When an employee leaves your business, for whatever reason, it is important to explain or communicate to the remaining staff in a professional way. Here are some examples...2 minute read
Yoon Cheol Hong worked for Chevron Traffic Services Ltd as a Traffic Controller from September 2017 until his dismissal in June 2018 which related to repeated “serious safety concerns”. It was reported that Mr Hong failed to communicate to other workers by radio-telephone, allowed traffic to enter a restricted area on four occasions, and that he directed cars against the flow of traffic on at least three occasions.
Mr Hong took his employer to the Employment Court in October 2019, arguing that he had been unjustifiably dismissed and that Chevron was in breach of its duty of good faith. He sought a total of $80,000, for hurt and humiliation and reimbursement for loss of earnings.
During the employer’s investigation, Wayne Clarke, Managing Director, said Mr Hong denied the conduct, said it was a “frame up” and that there was a “conspiracy” by other staff to get rid of him. Mr Clarke said that Mr Hong used an aggressive manner in meetings, made allegations of racial bias and taunted him, in an attempt to get Mr Clarke to suspend him. In regards to the incidents that had been investigated, Mr Clarke mentioned that misdirecting traffic had previously resulted in a death and was therefore seen as serious.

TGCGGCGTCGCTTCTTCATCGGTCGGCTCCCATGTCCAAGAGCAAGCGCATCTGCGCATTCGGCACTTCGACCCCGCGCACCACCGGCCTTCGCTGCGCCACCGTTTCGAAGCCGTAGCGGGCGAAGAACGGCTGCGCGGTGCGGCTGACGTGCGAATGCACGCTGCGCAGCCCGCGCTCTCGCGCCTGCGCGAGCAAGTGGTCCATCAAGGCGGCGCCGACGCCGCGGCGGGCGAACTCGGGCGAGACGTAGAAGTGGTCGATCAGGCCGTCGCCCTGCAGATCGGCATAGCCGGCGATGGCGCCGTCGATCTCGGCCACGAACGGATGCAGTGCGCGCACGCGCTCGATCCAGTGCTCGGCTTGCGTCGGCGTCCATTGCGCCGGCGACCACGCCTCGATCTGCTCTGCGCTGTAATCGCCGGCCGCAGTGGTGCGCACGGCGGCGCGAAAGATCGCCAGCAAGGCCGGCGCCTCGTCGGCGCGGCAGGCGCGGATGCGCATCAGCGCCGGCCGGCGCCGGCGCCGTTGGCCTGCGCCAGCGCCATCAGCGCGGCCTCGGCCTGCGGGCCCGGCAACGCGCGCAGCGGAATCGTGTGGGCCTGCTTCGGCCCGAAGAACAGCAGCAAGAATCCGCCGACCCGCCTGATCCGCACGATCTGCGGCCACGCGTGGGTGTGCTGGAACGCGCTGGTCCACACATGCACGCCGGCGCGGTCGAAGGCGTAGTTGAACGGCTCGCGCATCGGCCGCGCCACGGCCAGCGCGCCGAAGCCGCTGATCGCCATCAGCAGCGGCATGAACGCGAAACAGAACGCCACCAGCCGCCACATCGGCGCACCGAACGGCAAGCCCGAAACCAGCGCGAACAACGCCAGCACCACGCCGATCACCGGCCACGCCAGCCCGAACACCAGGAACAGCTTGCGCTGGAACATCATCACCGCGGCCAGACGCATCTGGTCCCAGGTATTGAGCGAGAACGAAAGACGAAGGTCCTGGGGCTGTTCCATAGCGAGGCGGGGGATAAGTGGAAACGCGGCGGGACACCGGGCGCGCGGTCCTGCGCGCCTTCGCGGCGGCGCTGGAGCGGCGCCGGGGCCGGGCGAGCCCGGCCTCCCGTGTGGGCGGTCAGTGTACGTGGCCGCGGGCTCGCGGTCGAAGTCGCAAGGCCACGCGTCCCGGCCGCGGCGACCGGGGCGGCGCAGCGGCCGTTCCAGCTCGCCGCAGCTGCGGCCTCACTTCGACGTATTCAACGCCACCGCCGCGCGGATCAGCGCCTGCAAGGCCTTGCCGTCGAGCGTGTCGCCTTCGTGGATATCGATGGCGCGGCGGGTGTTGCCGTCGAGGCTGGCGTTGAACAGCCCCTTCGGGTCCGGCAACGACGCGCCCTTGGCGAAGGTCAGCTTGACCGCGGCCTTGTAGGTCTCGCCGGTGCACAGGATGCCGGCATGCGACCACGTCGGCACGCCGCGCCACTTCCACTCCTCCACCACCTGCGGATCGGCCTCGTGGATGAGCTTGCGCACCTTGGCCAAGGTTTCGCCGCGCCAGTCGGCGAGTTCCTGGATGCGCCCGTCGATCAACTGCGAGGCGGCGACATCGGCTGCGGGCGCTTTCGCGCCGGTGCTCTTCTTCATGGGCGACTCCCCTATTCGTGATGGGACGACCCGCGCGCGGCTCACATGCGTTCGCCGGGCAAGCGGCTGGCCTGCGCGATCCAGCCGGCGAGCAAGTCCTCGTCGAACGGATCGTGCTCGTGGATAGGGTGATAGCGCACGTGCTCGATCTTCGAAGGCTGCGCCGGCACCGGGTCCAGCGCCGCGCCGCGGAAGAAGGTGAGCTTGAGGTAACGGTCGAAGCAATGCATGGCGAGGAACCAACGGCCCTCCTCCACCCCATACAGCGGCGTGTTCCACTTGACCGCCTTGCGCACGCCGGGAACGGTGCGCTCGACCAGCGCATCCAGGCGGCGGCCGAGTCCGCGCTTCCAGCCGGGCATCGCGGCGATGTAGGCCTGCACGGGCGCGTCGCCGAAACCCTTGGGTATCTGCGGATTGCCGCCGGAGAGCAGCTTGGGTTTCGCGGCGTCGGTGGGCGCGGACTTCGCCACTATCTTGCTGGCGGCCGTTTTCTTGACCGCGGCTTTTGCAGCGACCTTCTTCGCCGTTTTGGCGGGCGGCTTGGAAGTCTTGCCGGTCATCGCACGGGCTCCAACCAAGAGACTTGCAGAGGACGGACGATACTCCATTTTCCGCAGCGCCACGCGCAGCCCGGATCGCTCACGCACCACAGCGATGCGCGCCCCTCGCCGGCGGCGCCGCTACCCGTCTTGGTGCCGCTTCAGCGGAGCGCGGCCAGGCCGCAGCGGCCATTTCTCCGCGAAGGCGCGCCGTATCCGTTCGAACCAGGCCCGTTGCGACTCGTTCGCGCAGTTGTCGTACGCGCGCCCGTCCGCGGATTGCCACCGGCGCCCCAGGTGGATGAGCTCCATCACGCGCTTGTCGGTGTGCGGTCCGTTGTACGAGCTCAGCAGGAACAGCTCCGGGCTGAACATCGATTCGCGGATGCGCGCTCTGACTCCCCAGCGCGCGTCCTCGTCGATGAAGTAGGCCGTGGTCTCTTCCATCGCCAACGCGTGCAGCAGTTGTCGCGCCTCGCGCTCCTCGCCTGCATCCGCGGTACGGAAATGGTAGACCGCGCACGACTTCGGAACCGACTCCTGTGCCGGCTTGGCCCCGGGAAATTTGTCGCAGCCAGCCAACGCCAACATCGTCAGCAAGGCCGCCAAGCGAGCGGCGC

Judge Perkins dismissed all of Mr Hong’s claims. He ruled that Mr Hong’s actions did constitute serious misconduct and the employer had not breached their obligation to act in good faith. Judge Perkins noted that in fact, Mr Hong had instead breached his duties, and summary dismissal was warranted.
Chevron sought $20,912.50 in legal costs. The Court ruled that Mr Hong would make a contribution to Chevron’s costs of $17,000.
(As reported on Stuff.co.nz at 05.00, 23 June 2020)